Updated: 11:55 a.m.
T-Paw is heading to K Street.
Former Minnesota Gov. Tim Pawlenty, once a rumored contender to be GOP presidential candidate Mitt Romney's running mate, is taking over the top slot at the Financial Services Roundtable.
The trade association announced today that Pawlenty, who spent much of the past two years pursuing his own White House ambitions, will become president and CEO effective Nov. 1. He replaces former Rep. Steve Bartlett (R-Texas), who had announced his retirement earlier this year.
Because it is a bipartisan organization, Pawlenty said today that he has notified the Romney campaign that he is stepping down as its national co-chairman now.
He also said that in order to take on the top slot at the financial services group, he has agreed that he will not join the Romney administration should the former Massachusetts governor win the election in November.
"They were very gracious," Pawlenty said of the Romney campaign. "They understood it was a career decision."
During today's press conference at the roundtable's downtown Washington, D.C., headquarters, Pawlenty added that he continues to support Romney for president.
Thomas Wilson, CEO of Allstate Corp. and chairman of the Financial Services Roundtable, said the lobby group selected Pawlenty because he has a record of getting people to work together and can help the industry improve its reputation and to advocate "firm but fair regulation."
"He's a good leader, and he's a student of the business," Wilson told reporters.
As for improving the industry's reputation inside the Beltway and with the American people, Pawlenty said he had offered a simple prescription during his interview process: "Stop doing stupid things." He said that financial services companies can help propel the economy by helping businesses grow.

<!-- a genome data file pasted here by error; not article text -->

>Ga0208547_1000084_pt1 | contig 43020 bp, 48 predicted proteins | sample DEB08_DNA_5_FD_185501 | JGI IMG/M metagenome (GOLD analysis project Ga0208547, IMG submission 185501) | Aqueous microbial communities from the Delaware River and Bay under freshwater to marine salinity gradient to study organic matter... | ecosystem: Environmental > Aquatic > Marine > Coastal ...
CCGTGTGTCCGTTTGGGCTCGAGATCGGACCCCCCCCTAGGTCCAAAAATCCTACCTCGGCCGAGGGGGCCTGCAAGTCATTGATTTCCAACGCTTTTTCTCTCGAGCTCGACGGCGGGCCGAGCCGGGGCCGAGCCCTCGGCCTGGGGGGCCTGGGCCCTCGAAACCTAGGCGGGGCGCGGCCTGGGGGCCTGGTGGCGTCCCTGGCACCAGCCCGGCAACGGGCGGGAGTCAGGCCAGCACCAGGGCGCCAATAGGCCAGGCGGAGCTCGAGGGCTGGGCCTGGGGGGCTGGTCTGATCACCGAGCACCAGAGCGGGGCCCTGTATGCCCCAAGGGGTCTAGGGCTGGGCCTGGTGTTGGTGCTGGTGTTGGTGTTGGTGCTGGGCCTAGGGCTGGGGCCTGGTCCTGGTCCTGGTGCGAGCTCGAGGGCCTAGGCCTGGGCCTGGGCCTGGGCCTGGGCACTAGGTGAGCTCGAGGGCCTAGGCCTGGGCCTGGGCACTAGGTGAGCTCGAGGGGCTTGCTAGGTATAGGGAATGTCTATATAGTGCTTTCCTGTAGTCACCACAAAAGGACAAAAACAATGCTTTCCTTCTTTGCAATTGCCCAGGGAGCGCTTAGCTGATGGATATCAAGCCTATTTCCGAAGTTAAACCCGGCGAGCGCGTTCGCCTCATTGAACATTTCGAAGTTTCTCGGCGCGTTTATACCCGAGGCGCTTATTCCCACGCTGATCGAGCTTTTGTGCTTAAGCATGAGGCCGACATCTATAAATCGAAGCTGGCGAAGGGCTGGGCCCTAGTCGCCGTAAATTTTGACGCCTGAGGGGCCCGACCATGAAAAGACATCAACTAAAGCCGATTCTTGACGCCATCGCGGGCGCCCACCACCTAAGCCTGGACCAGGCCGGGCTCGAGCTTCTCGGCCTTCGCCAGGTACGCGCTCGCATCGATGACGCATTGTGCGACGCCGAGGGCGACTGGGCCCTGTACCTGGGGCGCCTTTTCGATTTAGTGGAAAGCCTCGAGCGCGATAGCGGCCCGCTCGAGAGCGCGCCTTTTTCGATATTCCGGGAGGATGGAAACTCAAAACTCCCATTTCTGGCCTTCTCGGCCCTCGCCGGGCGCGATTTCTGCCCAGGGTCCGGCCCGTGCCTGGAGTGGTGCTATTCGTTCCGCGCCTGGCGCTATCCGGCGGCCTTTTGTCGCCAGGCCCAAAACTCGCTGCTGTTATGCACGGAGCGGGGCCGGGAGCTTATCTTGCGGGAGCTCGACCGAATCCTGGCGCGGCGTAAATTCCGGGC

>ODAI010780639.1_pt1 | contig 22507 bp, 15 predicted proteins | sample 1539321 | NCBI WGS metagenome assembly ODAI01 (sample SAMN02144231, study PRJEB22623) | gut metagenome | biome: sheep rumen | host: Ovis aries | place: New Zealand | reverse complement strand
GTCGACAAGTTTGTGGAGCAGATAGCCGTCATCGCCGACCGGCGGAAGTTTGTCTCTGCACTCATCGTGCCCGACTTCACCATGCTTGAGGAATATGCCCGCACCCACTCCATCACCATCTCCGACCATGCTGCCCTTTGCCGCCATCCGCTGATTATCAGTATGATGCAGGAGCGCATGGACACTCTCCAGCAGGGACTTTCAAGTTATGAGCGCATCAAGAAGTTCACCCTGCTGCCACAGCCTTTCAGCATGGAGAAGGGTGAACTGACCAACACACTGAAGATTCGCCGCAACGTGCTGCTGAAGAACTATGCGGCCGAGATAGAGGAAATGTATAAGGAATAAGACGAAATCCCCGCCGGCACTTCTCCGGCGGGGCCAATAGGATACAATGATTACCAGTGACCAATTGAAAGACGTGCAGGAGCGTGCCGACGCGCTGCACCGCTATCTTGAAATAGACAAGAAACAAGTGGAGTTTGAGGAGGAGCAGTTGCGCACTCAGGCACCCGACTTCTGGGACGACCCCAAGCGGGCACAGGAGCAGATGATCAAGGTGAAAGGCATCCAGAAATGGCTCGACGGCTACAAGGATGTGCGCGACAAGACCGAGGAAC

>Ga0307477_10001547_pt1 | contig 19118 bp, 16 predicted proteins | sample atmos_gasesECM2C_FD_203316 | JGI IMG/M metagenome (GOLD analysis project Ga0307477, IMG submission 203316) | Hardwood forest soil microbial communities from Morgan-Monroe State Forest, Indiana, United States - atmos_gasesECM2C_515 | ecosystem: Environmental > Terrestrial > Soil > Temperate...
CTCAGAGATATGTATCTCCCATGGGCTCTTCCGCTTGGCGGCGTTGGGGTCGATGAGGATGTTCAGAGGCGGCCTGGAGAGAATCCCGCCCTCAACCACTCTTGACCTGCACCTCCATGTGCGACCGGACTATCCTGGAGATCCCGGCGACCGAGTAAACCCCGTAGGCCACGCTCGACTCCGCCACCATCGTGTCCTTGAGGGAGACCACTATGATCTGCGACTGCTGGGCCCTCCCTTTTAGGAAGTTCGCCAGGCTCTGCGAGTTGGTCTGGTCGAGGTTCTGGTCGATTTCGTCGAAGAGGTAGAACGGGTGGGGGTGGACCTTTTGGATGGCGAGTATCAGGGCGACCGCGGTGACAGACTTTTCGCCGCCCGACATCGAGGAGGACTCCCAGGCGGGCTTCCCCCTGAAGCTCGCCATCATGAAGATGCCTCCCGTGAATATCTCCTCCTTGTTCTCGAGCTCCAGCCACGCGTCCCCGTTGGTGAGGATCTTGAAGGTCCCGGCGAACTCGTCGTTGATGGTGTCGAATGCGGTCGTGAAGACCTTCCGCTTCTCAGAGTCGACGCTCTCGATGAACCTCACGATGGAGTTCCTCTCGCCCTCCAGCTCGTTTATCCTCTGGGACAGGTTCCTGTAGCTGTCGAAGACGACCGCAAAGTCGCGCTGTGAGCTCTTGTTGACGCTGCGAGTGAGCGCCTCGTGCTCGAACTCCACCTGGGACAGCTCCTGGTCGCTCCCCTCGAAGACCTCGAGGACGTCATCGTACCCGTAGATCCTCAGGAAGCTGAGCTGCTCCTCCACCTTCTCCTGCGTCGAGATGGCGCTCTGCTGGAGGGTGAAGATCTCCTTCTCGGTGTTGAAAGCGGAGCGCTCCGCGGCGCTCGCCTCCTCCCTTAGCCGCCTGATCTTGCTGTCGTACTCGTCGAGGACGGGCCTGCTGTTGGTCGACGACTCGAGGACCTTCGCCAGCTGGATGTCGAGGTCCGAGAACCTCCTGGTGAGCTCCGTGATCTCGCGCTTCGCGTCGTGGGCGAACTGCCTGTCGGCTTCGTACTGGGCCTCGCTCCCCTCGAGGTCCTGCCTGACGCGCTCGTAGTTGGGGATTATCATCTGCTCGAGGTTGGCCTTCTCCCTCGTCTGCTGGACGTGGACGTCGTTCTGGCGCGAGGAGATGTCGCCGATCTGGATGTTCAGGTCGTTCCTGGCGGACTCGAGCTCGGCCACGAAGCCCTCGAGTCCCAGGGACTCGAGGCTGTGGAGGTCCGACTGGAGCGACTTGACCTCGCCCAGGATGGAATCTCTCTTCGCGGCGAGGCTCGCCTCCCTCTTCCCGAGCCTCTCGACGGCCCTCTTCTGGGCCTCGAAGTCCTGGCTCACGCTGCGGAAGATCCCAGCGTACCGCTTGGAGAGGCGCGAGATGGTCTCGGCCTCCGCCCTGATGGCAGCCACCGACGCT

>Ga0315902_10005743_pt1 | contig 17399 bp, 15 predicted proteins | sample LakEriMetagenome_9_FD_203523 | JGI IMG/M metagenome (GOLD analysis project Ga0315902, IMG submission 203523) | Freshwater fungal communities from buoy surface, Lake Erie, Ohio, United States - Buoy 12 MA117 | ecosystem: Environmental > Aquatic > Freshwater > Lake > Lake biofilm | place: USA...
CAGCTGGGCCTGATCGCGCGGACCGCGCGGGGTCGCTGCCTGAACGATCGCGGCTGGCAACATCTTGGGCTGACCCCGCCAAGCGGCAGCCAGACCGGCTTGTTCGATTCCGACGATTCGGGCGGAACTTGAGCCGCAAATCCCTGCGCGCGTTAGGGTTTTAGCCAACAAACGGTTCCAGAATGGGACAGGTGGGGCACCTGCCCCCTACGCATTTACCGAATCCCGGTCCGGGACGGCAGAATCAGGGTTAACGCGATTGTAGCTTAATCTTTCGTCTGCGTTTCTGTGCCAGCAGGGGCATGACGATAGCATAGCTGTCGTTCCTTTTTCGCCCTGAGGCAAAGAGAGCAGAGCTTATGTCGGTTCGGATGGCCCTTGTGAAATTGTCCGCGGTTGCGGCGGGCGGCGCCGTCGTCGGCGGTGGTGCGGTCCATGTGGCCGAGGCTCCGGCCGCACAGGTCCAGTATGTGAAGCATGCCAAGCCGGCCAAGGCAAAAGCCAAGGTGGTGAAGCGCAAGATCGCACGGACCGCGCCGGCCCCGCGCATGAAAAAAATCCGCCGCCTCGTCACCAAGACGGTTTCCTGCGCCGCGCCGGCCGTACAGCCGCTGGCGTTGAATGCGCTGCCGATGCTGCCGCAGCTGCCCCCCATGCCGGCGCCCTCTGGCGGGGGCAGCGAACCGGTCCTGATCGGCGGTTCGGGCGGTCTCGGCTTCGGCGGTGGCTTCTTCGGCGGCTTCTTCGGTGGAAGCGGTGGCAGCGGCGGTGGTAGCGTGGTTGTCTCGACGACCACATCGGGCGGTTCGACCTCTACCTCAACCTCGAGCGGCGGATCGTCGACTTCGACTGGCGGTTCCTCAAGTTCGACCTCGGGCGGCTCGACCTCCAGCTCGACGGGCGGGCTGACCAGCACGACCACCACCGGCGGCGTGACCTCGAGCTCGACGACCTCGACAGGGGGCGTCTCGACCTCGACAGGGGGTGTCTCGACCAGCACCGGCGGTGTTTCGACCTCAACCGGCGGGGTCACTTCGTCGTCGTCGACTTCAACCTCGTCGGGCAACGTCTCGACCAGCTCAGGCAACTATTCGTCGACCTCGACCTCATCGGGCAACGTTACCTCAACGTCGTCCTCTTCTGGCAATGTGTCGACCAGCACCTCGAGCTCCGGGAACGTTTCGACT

"These financial institutions are the fuel that goes into that engine," he said. But, he noted, "You earn trust; you don't just get it."
Pawlenty, 51, said negotiations for the roundtable job began "months ago," when the search firm Korn/Ferry International first reached out to him.
A spokesman for the organization declined to disclose Pawlenty's salary package. Bartlett's compensation in 2010, according to IRS forms, was more than $1.8 million.
Unlike some former high-level government officials, Pawlenty said he expects that he will register as a federal lobbyist as part of his new job.
He said he plans to maintain his Minnesota residence because he has a daughter completing high school there, but he plans to find housing in the D.C. area as well.
When asked what his biggest hurdle would be in making the transition from public sector to a top-tier K Streeter, Pawlenty quipped: "Finding an affordable place to live." But, he added, more seriously: "Delving into the financial services industry will require some ramp-up time."
Pawlenty said Bartlett, during his 12 years at the helm of the group, had done a remarkable job and that he was eager to build on what he had done.
"We have a lot of work to do," Pawlenty said of his new assignment. "But also a lot of opportunities."
Bartlett, who hailed the selection of Pawlenty, was coy about his next step. But he said he planned to announce a new career in January.
"It will be significant," the one-time mayor of Dallas said.